Well, it's been two weeks now, and I am still using my Alienware Aurora R3 PC, and I still love it. I've had the chance to really give it a workout in some new, high end graphical games, and it really shines. It also works great for the day to day computing that I do.
Let me start out by saying that if you are like me and research the crap out of major purchases before you commit, then you will have read all of the internet horror stories about Alienware. They ship broken, or they don't work right, or you have to spend two months working with support to get the right stuff, etc. Of course we all realize that the Internet is 90% bitchfest, and only 10% praise. People don't come online to tell you how great a purchase they just made, but they sure do come on to complain when something goes wrong. So you may be a tad bit anxious about purchasing a computer that even has it's own sucks.com site. I say "don't be."
My Alienware shipped on-time - actually, a couple of days early. It was working flawlessly when I set it up. (Yes, I had to install all of my software and update some drivers, but hey, that's life with a PC. If you don't like that, you shouldn't be using a PC.) It has performed with excellence in all tasks that I have shoved at it, and I have yet to have occasion to complain.
As far as performance goes, let's talk briefly about two modern games: Brink and Rift. I ran Fraps during both of these games for extended periods to make sure that I was getting decent performance for my money. I chose these games because they are both newer releases, and because they both push the graphics card to work hard. In fact, these two games are the only games that I played recently that actually caused the graphics card fan to spin up to a faster level.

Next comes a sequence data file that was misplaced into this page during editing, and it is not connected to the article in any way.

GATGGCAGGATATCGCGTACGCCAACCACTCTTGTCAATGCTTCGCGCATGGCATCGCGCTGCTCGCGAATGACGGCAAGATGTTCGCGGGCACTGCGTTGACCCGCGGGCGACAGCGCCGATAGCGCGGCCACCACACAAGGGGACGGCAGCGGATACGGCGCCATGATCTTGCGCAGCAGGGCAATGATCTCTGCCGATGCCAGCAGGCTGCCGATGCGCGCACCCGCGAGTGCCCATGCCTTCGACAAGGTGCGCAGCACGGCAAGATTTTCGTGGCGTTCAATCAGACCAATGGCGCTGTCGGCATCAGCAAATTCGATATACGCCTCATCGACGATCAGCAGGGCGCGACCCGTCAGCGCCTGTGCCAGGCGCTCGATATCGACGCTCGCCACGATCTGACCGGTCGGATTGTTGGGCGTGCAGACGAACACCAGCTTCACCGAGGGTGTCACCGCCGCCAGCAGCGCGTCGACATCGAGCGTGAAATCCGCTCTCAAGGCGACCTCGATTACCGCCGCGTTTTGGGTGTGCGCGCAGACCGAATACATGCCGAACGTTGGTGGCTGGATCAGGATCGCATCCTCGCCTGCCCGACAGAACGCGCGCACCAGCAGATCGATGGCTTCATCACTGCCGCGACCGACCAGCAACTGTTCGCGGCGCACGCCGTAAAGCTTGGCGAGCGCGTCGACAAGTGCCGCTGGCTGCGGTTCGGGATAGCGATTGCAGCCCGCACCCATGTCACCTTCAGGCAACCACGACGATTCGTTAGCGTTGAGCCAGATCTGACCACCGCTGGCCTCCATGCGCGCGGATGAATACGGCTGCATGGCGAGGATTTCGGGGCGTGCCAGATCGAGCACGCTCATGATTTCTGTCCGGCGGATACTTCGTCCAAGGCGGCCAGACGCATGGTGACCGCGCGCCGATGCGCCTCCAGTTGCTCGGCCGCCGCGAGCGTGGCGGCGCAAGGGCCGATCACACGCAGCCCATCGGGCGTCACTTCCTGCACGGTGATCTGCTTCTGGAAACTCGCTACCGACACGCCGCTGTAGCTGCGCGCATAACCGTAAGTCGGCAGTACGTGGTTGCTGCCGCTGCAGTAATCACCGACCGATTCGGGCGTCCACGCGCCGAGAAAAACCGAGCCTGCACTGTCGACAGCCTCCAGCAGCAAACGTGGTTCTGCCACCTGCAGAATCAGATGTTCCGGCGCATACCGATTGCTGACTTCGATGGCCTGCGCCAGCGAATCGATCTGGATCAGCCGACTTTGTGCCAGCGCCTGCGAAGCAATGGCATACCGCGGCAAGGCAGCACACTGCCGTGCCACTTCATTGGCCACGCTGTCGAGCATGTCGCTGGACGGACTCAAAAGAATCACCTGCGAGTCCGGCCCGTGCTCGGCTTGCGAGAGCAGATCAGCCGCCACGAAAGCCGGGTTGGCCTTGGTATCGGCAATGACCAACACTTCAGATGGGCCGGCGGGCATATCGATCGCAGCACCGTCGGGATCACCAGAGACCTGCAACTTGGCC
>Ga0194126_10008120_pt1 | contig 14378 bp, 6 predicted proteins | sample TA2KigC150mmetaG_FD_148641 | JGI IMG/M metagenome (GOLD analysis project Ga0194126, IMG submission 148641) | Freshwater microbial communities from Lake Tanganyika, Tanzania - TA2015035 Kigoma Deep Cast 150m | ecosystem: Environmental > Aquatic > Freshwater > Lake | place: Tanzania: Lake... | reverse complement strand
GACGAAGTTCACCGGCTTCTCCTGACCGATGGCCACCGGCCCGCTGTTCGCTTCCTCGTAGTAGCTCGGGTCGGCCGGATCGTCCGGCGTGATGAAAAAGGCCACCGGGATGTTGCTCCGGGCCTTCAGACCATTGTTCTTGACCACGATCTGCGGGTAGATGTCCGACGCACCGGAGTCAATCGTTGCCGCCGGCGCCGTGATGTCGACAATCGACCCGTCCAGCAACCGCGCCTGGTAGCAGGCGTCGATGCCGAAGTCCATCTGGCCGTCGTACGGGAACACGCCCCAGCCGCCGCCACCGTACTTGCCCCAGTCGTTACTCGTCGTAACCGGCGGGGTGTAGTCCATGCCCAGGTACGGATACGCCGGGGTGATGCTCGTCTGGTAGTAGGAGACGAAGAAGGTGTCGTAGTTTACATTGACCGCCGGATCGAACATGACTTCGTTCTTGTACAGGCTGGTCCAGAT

During multiplayer, 16 person Brink sessions, the fps (Frames per Second) never dipped below 38. They averaged out at 44. This is with all of the graphics options turned up as high as they will go and at a resolution of 1920x1200. The game looks nice, and it played smoothly, with no detectable hitching. I will note, however, that Brink is a really new release, and that it still has its share of graphical bugs. I expect that as the game is further optimized, I will see an increase in fps.
Rift is a newer MMORPG game that really has spectacular graphics. Of course, in order to enjoy those graphics, you need a PC capable of showing them to you in an acceptable framerate. I ran Rift at a resolution of 1920x1200, on the Ultra setting at first, and I was getting an average of 62 fps. But then I noticed that the "ultra" setting left quite a few graphics sliders turned down. How ultra is ultra if it isn't actually ULTRA? So, I went ahead and turned all of the sliders up to the max. Go big or go home, right? When walking around solo and questing, I averaged around 45 fps. In groups doing dungeon runs, my fps dropped just a tiny bit to average around 42. And the real test, giant raid sized outdoor events where rifts are opening and spilling out hordes of monsters and 100+ players are all on the screen at once battling those monsters. During these chaotic events, the Aurora R3 still averaged 28 fps, with a low of 24fps. Even with that many things happening onscreen at the same time, the gameplay was smooth and I never noticed any detectable graphical hitching. My old system hitched during World of Warcraft raids with as few as 20 players present, and it wasn't out of date or under-powered. it just wasn't as top notch as the new Alienware.
So, I am going to end my series of articles on the new Alienware Aurora R3 with a positive rating for the system and a few notes. The only thing even slightly bad I can say about it is that when playing Rift and Brink the GeForce 590 GTX card's fan kicks up the speed quite a bit, and the exhaust sound is quite loud. It actually makes me turn up my speakers a bit. Of course, my system sits level with my desk and about a foot away from my monitor, so moving it might make the noise a non-issue. (Or liquid cooling it, like the CPU.) The only time the system ever crashed was the first day that Brink was released. The open GL interface between the game and the graphics card locked it up tight. Other than that, it has run flawlessly. The lighting system looks great, and is fun to set up with different color schemes for each game or flashing lights when you receive an email. So far, my Alienware experience has been very positive, and I would definitely recommend them to others who want a custom gaming PC, but don't have the time to build and support it themselves.